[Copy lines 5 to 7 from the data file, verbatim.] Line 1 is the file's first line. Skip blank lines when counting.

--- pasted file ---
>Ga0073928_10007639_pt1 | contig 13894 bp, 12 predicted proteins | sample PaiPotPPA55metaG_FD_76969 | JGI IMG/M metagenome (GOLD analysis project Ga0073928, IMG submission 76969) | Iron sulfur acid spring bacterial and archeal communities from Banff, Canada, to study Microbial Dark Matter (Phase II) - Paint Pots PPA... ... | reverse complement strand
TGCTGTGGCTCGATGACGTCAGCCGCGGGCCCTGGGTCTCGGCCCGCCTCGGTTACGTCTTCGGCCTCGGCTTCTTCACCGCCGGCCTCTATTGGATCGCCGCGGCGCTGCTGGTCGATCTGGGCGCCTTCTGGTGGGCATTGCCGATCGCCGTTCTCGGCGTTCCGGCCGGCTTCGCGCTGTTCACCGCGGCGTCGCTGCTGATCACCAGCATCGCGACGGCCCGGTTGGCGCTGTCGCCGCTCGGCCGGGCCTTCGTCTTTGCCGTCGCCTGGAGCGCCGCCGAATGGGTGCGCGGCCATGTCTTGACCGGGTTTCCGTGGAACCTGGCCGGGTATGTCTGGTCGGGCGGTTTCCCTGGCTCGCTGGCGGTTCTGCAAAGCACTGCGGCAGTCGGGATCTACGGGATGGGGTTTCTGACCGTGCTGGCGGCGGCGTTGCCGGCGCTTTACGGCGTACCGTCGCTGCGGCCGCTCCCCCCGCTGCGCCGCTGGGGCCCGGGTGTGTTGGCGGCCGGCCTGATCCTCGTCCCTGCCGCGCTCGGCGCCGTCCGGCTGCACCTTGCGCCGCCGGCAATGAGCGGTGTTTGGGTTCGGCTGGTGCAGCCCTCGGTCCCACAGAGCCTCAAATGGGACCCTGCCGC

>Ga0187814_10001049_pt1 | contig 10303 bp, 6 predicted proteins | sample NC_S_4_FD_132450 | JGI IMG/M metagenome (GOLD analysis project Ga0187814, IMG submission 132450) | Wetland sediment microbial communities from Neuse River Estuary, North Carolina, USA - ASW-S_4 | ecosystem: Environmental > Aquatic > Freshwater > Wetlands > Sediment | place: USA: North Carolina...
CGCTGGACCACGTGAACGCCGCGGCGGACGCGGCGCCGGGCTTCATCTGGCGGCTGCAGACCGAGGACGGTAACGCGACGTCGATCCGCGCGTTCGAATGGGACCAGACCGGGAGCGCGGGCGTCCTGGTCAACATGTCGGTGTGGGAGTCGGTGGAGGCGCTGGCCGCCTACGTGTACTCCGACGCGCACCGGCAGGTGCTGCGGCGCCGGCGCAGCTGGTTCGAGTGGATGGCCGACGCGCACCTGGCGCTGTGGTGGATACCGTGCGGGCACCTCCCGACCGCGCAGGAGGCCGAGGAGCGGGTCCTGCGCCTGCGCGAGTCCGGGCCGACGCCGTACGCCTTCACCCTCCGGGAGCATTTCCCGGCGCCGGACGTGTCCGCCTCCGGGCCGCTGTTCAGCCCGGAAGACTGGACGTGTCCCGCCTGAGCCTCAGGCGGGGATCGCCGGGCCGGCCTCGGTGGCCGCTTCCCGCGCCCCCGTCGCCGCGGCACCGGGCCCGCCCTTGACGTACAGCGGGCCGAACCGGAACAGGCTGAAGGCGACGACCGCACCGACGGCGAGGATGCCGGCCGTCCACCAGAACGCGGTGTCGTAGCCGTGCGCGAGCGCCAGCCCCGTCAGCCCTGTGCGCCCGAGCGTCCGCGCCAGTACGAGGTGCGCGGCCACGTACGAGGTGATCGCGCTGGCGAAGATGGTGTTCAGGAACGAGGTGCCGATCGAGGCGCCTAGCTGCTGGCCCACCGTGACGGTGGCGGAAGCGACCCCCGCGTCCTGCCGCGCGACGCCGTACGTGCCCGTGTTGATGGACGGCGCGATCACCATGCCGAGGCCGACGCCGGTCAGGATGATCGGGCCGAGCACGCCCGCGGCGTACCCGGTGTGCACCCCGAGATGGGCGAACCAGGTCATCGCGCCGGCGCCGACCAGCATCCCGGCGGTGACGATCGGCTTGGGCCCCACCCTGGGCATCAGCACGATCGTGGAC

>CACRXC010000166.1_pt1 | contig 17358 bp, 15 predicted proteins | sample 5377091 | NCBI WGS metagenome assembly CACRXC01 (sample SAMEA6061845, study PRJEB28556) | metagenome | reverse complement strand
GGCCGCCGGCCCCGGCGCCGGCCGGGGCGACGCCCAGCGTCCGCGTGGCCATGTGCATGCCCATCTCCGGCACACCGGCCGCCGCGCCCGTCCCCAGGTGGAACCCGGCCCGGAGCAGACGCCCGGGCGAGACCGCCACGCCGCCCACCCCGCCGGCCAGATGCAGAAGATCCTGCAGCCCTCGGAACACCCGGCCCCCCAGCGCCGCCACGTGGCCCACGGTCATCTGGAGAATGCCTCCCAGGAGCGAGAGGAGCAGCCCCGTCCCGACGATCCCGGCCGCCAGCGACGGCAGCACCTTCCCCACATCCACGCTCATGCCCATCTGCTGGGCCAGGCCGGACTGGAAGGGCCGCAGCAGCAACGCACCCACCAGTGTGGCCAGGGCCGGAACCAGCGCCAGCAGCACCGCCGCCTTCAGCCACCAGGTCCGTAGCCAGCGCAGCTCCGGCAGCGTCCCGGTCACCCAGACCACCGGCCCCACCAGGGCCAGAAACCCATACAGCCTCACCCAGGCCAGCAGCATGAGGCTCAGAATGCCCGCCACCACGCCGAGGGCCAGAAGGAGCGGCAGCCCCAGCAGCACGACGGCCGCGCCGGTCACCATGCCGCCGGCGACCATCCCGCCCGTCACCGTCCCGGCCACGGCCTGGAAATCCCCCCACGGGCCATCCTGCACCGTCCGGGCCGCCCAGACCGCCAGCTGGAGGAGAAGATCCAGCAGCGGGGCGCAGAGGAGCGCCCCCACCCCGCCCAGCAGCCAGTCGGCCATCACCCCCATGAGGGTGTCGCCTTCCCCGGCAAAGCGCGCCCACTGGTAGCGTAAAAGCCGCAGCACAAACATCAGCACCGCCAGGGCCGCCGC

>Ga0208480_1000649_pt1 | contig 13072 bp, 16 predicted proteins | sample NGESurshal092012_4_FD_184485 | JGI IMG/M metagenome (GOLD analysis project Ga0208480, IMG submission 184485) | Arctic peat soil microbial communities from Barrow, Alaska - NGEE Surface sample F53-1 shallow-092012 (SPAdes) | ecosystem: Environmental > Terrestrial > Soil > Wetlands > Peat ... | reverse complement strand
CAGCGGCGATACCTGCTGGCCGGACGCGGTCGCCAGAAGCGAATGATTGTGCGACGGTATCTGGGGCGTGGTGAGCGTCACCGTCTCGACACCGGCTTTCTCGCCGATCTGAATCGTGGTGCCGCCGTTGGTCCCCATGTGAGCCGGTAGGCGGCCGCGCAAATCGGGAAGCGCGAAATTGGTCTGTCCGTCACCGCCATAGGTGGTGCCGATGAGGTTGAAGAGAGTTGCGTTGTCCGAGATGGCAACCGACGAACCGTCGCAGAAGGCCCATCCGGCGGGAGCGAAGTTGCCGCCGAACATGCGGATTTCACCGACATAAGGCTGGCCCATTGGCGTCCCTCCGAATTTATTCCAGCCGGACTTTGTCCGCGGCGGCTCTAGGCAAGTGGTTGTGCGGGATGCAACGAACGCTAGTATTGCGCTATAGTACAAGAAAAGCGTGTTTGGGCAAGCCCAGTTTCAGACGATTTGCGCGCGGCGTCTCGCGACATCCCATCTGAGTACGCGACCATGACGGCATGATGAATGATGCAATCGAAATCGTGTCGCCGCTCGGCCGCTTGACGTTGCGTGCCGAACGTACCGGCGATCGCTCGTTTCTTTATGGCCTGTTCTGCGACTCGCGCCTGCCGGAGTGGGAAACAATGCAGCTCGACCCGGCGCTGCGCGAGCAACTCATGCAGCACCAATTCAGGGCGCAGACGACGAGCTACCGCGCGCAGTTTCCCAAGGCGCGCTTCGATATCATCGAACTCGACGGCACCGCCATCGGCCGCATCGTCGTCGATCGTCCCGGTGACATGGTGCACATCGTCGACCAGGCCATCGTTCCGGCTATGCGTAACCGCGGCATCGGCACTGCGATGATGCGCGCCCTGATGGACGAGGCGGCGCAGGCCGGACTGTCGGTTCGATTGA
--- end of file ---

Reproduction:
>CACRXC010000166.1_pt1 | contig 17358 bp, 15 predicted proteins | sample 5377091 | NCBI WGS metagenome assembly CACRXC01 (sample SAMEA6061845, study PRJEB28556) | metagenome | reverse complement strand
GGCCGCCGGCCCCGGCGCCGGCCGGGGCGACGCCCAGCGTCCGCGTGGCCATGTGCATGCCCATCTCCGGCACACCGGCCGCCGCGCCCGTCCCCAGGTGGAACCCGGCCCGGAGCAGACGCCCGGGCGAGACCGCCACGCCGCCCACCCCGCCGGCCAGATGCAGAAGATCCTGCAGCCCTCGGAACACCCGGCCCCCCAGCGCCGCCACGTGGCCCACGGTCATCTGGAGAATGCCTCCCAGGAGCGAGAGGAGCAGCCCCGTCCCGACGATCCCGGCCGCCAGCGACGGCAGCACCTTCCCCACATCCACGCTCATGCCCATCTGCTGGGCCAGGCCGGACTGGAAGGGCCGCAGCAGCAACGCACCCACCAGTGTGGCCAGGGCCGGAACCAGCGCCAGCAGCACCGCCGCCTTCAGCCACCAGGTCCGTAGCCAGCGCAGCTCCGGCAGCGTCCCGGTCACCCAGACCACCGGCCCCACCAGGGCCAGAAACCCATACAGCCTCACCCAGGCCAGCAGCATGAGGCTCAGAATGCCCGCCACCACGCCGAGGGCCAGAAGGAGCGGCAGCCCCAGCAGCACGACGGCCGCGCCGGTCACCATGCCGCCGGCGACCATCCCGCCCGTCACCGTCCCGGCCACGGCCTGGAAATCCCCCCACGGGCCATCCTGCACCGTCCGGGCCGCCCAGACCGCCAGCTGGAGGAGAAGATCCAGCAGCGGGGCGCAGAGGAGCGCCCCCACCCCGCCCAGCAGCCAGTCGGCCATCACCCCCATGAGGGTGTCGCCTTCCCCGGCAAAGCGCGCCCACTGGTAGCGTAAAAGCCGCAGCACAAACATCAGCACCGCCAGGGCCGCCGC

>Ga0208480_1000649_pt1 | contig 13072 bp, 16 predicted proteins | sample NGESurshal092012_4_FD_184485 | JGI IMG/M metagenome (GOLD analysis project Ga0208480, IMG submission 184485) | Arctic peat soil microbial communities from Barrow, Alaska - NGEE Surface sample F53-1 shallow-092012 (SPAdes) | ecosystem: Environmental > Terrestrial > Soil > Wetlands > Peat ... | reverse complement strand